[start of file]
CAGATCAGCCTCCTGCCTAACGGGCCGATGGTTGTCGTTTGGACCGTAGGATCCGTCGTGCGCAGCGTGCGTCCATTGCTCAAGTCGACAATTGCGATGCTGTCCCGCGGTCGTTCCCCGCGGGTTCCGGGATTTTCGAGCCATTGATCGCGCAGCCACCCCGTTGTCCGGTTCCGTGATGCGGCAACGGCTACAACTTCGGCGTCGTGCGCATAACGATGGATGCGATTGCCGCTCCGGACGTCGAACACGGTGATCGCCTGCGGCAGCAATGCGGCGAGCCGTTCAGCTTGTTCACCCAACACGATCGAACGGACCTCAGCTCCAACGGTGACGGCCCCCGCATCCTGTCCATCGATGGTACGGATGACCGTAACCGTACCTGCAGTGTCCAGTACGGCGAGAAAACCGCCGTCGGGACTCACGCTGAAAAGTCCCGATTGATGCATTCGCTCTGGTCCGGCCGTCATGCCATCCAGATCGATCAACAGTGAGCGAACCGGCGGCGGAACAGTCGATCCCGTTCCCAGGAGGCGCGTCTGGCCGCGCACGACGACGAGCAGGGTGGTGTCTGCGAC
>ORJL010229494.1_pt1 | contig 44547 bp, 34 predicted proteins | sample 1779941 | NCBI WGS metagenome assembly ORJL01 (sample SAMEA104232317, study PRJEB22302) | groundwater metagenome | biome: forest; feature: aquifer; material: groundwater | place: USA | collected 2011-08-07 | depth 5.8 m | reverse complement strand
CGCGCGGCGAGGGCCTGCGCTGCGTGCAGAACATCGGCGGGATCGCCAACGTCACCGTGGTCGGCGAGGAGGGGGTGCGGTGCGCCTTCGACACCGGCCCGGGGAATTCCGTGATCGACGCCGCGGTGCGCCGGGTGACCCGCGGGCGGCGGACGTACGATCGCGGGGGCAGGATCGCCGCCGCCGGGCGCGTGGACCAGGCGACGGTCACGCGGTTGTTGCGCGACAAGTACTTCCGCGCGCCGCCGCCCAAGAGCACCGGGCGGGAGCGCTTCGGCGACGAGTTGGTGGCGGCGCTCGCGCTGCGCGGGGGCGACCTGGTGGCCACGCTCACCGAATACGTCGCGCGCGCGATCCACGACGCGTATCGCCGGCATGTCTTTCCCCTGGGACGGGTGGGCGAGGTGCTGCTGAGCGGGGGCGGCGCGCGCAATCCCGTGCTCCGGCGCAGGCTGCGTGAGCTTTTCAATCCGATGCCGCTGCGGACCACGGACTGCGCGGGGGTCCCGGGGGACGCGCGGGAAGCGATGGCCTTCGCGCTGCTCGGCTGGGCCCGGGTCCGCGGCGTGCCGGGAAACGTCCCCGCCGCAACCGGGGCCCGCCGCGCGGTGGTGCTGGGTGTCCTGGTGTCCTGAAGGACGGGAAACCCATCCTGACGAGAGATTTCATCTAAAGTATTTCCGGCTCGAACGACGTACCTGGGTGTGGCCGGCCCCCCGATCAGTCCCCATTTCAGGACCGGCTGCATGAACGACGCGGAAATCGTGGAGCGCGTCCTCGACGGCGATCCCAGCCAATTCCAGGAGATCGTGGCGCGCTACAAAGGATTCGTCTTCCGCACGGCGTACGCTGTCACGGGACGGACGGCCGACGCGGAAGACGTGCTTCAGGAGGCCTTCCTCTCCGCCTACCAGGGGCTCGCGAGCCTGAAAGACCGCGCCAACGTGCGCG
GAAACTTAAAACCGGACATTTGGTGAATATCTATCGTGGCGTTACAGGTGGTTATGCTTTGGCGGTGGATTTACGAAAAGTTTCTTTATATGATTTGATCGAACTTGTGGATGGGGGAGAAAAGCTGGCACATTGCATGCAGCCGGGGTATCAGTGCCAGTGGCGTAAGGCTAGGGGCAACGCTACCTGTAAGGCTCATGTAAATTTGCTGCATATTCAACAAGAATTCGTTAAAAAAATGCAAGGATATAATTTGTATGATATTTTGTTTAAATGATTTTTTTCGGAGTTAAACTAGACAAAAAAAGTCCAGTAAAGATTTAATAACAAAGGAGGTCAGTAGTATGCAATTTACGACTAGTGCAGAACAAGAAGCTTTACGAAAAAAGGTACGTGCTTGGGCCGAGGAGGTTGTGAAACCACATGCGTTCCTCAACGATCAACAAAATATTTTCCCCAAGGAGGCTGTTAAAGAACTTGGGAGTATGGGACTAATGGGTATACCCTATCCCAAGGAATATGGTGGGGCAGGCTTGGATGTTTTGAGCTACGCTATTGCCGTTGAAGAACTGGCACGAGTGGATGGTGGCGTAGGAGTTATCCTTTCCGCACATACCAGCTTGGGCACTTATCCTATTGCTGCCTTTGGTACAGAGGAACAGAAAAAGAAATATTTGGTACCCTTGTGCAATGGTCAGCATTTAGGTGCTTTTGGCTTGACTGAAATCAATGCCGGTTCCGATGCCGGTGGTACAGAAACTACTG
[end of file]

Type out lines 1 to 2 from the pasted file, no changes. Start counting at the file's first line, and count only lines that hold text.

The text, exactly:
CAGATCAGCCTCCTGCCTAACGGGCCGATGGTTGTCGTTTGGACCGTAGGATCCGTCGTGCGCAGCGTGCGTCCATTGCTCAAGTCGACAATTGCGATGCTGTCCCGCGGTCGTTCCCCGCGGGTTCCGGGATTTTCGAGCCATTGATCGCGCAGCCACCCCGTTGTCCGGTTCCGTGATGCGGCAACGGCTACAACTTCGGCGTCGTGCGCATAACGATGGATGCGATTGCCGCTCCGGACGTCGAACACGGTGATCGCCTGCGGCAGCAATGCGGCGAGCCGTTCAGCTTGTTCACCCAACACGATCGAACGGACCTCAGCTCCAACGGTGACGGCCCCCGCATCCTGTCCATCGATGGTACGGATGACCGTAACCGTACCTGCAGTGTCCAGTACGGCGAGAAAACCGCCGTCGGGACTCACGCTGAAAAGTCCCGATTGATGCATTCGCTCTGGTCCGGCCGTCATGCCATCCAGATCGATCAACAGTGAGCGAACCGGCGGCGGAACAGTCGATCCCGTTCCCAGGAGGCGCGTCTGGCCGCGCACGACGACGAGCAGGGTGGTGTCTGCGAC
>ORJL010229494.1_pt1 | contig 44547 bp, 34 predicted proteins | sample 1779941 | NCBI WGS metagenome assembly ORJL01 (sample SAMEA104232317, study PRJEB22302) | groundwater metagenome | biome: forest; feature: aquifer; material: groundwater | place: USA | collected 2011-08-07 | depth 5.8 m | reverse complement strand